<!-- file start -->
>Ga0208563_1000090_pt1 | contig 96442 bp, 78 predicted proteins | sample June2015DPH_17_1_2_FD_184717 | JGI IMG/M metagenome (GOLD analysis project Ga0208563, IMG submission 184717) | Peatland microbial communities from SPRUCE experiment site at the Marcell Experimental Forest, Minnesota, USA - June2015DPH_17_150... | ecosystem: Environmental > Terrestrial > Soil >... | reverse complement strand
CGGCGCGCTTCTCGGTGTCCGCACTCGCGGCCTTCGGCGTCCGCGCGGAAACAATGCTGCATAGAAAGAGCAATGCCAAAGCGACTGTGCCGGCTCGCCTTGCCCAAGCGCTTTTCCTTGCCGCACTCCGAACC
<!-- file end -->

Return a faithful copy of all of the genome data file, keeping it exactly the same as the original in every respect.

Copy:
>Ga0208563_1000090_pt1 | contig 96442 bp, 78 predicted proteins | sample June2015DPH_17_1_2_FD_184717 | JGI IMG/M metagenome (GOLD analysis project Ga0208563, IMG submission 184717) | Peatland microbial communities from SPRUCE experiment site at the Marcell Experimental Forest, Minnesota, USA - June2015DPH_17_150... | ecosystem: Environmental > Terrestrial > Soil >... | reverse complement strand
CGGCGCGCTTCTCGGTGTCCGCACTCGCGGCCTTCGGCGTCCGCGCGGAAACAATGCTGCATAGAAAGAGCAATGCCAAAGCGACTGTGCCGGCTCGCCTTGCCCAAGCGCTTTTCCTTGCCGCACTCCGAACC